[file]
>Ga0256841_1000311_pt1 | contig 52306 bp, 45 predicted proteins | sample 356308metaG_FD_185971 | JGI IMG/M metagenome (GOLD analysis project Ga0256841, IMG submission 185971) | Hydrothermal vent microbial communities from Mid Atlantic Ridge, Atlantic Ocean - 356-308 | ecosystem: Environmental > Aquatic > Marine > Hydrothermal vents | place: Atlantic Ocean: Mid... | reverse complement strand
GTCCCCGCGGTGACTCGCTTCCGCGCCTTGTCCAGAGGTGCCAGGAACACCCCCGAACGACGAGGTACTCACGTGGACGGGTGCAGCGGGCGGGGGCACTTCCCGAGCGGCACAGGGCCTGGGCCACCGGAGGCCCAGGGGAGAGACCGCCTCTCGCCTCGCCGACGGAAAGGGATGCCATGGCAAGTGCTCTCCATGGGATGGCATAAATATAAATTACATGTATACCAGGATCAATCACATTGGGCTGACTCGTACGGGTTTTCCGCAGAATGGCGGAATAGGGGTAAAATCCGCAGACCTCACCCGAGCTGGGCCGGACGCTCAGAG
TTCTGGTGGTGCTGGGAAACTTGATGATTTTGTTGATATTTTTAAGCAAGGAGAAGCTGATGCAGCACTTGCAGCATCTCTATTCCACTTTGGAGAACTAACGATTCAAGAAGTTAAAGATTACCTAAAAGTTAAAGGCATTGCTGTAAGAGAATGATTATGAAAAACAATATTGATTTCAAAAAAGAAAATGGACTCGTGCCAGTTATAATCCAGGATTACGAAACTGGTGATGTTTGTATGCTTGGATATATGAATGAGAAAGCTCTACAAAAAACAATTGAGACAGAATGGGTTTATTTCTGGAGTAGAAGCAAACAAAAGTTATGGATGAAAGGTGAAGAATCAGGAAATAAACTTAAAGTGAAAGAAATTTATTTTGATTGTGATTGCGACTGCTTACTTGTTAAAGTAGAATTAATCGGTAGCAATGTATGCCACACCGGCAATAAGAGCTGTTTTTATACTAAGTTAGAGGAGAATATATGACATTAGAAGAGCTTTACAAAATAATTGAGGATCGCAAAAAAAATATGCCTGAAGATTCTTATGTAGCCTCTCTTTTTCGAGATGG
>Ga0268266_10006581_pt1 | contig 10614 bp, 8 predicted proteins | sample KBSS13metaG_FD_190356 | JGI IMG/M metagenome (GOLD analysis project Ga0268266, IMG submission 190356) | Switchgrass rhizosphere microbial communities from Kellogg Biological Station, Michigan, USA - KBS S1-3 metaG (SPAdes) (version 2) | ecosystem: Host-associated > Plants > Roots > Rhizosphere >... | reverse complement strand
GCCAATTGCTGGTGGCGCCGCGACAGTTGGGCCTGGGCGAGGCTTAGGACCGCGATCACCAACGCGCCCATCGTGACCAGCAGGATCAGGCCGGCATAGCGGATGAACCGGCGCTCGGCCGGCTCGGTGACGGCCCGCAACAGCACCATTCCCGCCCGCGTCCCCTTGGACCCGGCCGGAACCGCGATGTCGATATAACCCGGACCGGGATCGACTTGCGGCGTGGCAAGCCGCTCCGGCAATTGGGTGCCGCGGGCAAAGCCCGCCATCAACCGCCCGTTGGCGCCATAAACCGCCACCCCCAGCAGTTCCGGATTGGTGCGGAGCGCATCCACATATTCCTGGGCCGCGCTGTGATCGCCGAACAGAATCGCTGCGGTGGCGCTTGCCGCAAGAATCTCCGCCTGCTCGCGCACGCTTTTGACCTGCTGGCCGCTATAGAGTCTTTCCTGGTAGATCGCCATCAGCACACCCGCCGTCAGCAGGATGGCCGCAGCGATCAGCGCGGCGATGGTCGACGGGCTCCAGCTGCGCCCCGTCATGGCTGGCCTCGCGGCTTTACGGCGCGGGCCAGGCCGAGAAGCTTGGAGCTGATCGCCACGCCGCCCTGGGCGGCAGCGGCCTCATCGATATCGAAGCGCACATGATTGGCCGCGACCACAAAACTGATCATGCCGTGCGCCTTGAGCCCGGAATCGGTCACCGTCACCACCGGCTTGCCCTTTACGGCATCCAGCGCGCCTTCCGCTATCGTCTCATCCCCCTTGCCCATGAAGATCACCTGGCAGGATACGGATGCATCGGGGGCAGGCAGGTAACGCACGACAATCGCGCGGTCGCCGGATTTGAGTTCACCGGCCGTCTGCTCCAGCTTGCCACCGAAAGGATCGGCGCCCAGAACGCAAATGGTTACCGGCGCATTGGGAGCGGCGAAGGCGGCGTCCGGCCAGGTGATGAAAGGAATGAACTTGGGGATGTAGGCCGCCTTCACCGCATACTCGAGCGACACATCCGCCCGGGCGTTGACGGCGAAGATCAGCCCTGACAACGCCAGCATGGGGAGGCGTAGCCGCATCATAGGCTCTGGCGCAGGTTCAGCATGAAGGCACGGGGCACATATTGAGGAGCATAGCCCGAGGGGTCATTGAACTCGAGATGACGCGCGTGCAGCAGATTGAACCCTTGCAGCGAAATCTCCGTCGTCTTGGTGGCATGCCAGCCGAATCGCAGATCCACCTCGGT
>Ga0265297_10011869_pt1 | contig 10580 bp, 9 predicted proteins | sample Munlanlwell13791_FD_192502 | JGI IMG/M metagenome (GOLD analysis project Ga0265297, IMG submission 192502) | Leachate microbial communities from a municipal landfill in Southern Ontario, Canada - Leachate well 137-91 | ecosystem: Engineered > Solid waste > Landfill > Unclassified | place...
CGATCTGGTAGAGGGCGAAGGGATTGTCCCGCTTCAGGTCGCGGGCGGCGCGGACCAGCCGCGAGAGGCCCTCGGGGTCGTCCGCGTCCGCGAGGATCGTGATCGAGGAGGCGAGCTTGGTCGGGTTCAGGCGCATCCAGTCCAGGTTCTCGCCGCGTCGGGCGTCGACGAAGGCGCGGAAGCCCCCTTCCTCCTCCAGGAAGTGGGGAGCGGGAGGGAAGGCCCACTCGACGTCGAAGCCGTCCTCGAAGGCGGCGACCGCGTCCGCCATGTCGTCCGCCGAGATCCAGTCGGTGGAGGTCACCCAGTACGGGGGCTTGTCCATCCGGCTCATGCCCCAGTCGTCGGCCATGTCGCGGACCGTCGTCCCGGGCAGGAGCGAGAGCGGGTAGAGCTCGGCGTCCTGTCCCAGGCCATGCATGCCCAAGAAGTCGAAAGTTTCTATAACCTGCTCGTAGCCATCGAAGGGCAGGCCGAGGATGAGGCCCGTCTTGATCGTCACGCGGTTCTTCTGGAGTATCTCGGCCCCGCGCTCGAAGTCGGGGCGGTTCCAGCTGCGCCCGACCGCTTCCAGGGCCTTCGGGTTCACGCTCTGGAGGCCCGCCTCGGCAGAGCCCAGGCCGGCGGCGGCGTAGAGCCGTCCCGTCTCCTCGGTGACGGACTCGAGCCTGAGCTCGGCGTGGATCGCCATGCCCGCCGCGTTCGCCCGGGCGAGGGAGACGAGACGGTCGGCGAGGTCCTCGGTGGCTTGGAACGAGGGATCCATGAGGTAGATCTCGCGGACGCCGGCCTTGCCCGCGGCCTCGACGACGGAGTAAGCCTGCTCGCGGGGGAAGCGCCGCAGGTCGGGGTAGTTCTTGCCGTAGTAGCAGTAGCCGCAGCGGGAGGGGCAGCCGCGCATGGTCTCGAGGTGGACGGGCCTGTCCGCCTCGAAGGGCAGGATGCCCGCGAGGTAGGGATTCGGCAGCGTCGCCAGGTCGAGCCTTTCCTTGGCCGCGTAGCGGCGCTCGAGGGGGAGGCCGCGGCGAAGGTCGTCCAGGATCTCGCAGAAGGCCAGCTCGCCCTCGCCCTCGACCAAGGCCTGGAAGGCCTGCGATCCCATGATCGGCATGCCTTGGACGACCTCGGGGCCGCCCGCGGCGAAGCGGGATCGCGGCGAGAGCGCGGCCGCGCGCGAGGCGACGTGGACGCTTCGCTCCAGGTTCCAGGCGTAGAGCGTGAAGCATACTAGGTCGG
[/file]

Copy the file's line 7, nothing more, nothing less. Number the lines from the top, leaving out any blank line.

CGATCTGGTAGAGGGCGAAGGGATTGTCCCGCTTCAGGTCGCGGGCGGCGCGGACCAGCCGCGAGAGGCCCTCGGGGTCGTCCGCGTCCGCGAGGATCGTGATCGAGGAGGCGAGCTTGGTCGGGTTCAGGCGCATCCAGTCCAGGTTCTCGCCGCGTCGGGCGTCGACGAAGGCGCGGAAGCCCCCTTCCTCCTCCAGGAAGTGGGGAGCGGGAGGGAAGGCCCACTCGACGTCGAAGCCGTCCTCGAAGGCGGCGACCGCGTCCGCCATGTCGTCCGCCGAGATCCAGTCGGTGGAGGTCACCCAGTACGGGGGCTTGTCCATCCGGCTCATGCCCCAGTCGTCGGCCATGTCGCGGACCGTCGTCCCGGGCAGGAGCGAGAGCGGGTAGAGCTCGGCGTCCTGTCCCAGGCCATGCATGCCCAAGAAGTCGAAAGTTTCTATAACCTGCTCGTAGCCATCGAAGGGCAGGCCGAGGATGAGGCCCGTCTTGATCGTCACGCGGTTCTTCTGGAGTATCTCGGCCCCGCGCTCGAAGTCGGGGCGGTTCCAGCTGCGCCCGACCGCTTCCAGGGCCTTCGGGTTCACGCTCTGGAGGCCCGCCTCGGCAGAGCCCAGGCCGGCGGCGGCGTAGAGCCGTCCCGTCTCCTCGGTGACGGACTCGAGCCTGAGCTCGGCGTGGATCGCCATGCCCGCCGCGTTCGCCCGGGCGAGGGAGACGAGACGGTCGGCGAGGTCCTCGGTGGCTTGGAACGAGGGATCCATGAGGTAGATCTCGCGGACGCCGGCCTTGCCCGCGGCCTCGACGACGGAGTAAGCCTGCTCGCGGGGGAAGCGCCGCAGGTCGGGGTAGTTCTTGCCGTAGTAGCAGTAGCCGCAGCGGGAGGGGCAGCCGCGCATGGTCTCGAGGTGGACGGGCCTGTCCGCCTCGAAGGGCAGGATGCCCGCGAGGTAGGGATTCGGCAGCGTCGCCAGGTCGAGCCTTTCCTTGGCCGCGTAGCGGCGCTCGAGGGGGAGGCCGCGGCGAAGGTCGTCCAGGATCTCGCAGAAGGCCAGCTCGCCCTCGCCCTCGACCAAGGCCTGGAAGGCCTGCGATCCCATGATCGGCATGCCTTGGACGACCTCGGGGCCGCCCGCGGCGAAGCGGGATCGCGGCGAGAGCGCGGCCGCGCGCGAGGCGACGTGGACGCTTCGCTCCAGGTTCCAGGCGTAGAGCGTGAAGCATACTAGGTCGG